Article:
Never Forget 15 years later

As I look back on this date every year, I get a sense of pride. This pride comes from knowing that fifteen years ago our country banded together and overcame and attack. An attack that was the biggest attack on United States soil since the bombing of Pearl Harbor.


I’m proud to be an American. I may not be proud of some decisions our country’s politicians have made, but I’m proud to live in a country where I have freedom. I’m proud of the men and women that keep me safe by putting their life in danger. As President Franklin Delano Roosevelt said “Today is a day which will live in infamy.” He was referring to Pearl Harbor, but his words ring true to September 11th, 2001. Today we use Never Forget, but it has the same feelings.

People say they remember exactly what they were doing when tragic events happened. Like Kennedy’s assassination, the Challenger explosion, Nine Eleven. I was just starting my first year of college at John A. Logan College. I had an afternoon class that day, but I had a doctor’s appointment earlier in the day. I turned my TV on and saw the Pentagon on fire. I thought nothing of it and fell back asleep for a few minutes. When I woke up for the day was when I saw the first tower fall. At that moment I knew this was more than just the Pentagon on fire. I ran into my parents room to wake up my mom. I told her something bad has happened. We watched TV and just cried together.

After and hour of watching things unfold I had to get ready to go to my doctor’s appointment. I watched as I got dressed for the day. I listened to the radio as I was driving to the doctor. The waiting room was silent. No one was talking. Just watching everything happen. It was a strange feeling not knowing what was going on, but seeing it go on at the same time. My name was called to go back into the exam room and the same silence everywhere.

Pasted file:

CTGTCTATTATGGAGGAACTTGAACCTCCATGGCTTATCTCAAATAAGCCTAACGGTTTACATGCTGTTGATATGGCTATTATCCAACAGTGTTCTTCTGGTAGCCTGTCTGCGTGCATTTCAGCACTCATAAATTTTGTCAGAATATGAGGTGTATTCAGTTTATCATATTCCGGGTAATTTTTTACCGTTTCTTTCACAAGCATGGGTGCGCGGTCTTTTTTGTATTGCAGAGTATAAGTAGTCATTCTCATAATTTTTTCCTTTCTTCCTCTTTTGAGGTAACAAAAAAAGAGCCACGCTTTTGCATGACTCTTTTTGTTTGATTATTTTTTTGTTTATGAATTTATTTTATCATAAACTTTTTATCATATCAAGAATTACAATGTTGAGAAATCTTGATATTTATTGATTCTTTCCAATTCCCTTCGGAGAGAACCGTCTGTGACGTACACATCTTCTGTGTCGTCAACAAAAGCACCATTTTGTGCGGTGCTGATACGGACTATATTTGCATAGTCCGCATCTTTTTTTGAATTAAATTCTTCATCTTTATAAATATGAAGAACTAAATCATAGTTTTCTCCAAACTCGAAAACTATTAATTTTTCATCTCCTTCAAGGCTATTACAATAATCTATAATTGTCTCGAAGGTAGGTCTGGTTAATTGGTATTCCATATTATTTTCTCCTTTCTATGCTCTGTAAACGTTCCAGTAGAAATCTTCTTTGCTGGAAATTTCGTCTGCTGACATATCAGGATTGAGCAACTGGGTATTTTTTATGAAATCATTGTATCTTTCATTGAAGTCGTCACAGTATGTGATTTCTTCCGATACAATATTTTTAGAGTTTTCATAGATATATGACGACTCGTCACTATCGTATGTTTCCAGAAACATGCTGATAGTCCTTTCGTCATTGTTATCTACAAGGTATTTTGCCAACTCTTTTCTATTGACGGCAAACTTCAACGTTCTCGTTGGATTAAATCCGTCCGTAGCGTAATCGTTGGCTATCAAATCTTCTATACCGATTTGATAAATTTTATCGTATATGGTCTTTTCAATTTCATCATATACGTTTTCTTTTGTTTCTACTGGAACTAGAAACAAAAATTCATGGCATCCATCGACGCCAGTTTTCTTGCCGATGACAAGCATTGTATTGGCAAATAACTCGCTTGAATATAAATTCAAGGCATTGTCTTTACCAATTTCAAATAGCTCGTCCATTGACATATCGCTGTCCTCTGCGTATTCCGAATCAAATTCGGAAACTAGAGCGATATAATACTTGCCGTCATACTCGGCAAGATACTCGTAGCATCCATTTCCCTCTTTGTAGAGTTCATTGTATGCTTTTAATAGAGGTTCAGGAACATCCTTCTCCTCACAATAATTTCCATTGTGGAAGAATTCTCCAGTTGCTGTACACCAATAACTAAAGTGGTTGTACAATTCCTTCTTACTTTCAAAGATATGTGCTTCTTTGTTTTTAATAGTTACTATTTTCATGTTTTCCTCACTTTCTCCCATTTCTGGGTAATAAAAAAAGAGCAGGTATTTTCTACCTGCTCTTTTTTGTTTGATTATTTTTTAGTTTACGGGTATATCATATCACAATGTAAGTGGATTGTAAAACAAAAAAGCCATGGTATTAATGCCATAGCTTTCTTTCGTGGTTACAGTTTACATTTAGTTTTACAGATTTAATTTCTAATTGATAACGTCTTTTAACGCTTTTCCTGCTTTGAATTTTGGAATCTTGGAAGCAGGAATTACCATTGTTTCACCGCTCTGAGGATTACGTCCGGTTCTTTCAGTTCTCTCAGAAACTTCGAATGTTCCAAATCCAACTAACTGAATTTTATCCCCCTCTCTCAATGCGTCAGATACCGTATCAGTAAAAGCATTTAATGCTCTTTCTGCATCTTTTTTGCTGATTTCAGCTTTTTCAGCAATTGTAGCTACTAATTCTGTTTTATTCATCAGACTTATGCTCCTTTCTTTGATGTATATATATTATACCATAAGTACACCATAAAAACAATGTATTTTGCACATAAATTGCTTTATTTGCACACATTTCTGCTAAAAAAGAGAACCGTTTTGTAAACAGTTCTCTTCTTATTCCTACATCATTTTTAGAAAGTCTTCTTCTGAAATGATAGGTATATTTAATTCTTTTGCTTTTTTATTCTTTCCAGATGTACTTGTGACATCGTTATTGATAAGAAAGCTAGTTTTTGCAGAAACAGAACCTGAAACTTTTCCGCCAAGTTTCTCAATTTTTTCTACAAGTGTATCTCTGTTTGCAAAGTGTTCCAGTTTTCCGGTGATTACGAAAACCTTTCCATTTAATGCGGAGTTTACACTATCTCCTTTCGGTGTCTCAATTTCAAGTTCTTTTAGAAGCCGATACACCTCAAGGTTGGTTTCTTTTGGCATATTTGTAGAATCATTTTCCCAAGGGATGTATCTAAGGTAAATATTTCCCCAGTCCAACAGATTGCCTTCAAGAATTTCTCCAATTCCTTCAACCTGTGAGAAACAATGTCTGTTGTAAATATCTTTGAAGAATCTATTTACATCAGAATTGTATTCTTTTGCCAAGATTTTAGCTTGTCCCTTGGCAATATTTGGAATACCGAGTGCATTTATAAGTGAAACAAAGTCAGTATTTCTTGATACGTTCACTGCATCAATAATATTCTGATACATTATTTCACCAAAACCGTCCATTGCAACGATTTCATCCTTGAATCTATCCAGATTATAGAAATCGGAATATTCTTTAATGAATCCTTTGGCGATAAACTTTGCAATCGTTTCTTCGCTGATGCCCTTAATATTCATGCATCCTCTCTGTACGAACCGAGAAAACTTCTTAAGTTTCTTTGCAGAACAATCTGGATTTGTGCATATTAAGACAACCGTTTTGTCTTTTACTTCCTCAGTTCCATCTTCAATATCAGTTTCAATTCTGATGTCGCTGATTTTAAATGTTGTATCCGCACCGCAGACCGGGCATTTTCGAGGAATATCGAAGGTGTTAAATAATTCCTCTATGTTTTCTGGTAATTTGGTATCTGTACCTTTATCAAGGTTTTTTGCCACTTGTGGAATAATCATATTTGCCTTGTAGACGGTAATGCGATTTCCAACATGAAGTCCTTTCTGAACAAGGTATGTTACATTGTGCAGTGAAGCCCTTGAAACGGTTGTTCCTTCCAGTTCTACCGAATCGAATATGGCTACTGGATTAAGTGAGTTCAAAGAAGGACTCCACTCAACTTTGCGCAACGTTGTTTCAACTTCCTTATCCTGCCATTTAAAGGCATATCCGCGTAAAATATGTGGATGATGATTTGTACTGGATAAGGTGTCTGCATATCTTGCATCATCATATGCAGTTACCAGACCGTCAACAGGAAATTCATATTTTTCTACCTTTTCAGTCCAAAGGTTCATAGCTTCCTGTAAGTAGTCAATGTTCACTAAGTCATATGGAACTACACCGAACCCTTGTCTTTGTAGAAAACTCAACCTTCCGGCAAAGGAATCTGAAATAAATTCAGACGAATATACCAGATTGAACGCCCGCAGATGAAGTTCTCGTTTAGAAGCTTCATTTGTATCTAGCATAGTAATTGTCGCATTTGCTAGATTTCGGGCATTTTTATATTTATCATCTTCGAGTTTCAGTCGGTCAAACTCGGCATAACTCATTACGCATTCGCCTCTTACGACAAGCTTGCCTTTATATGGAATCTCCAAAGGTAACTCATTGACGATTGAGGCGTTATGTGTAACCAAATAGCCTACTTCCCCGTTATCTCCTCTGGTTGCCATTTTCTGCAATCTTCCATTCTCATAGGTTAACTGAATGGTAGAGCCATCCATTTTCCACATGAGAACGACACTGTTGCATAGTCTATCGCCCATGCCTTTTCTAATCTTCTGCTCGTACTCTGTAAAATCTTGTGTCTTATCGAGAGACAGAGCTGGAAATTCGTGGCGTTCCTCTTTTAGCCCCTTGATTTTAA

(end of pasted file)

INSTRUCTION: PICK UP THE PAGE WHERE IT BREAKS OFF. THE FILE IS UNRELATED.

My doctor’s appointment ends and I go to get lunch before my class. On any other day I wouldn’t remember what I had. I went to Subway that day. I took it to school with me and ate in the common area while going over some class notes. There were TVs set up and other students were huddled around watching and consoling each other. It was just comforting to see people standing together for our country. People that have never met and wouldn’t know each other after that.

During class, my instructor didn’t even teach. He came in and said he had a lesson plan for the day, but after the events of the day he couldn’t teach.

After all the events of the day a felt a sense of unity in our country. A unity that came together in a time of need. Unity that brought a country together when we were kicked down.

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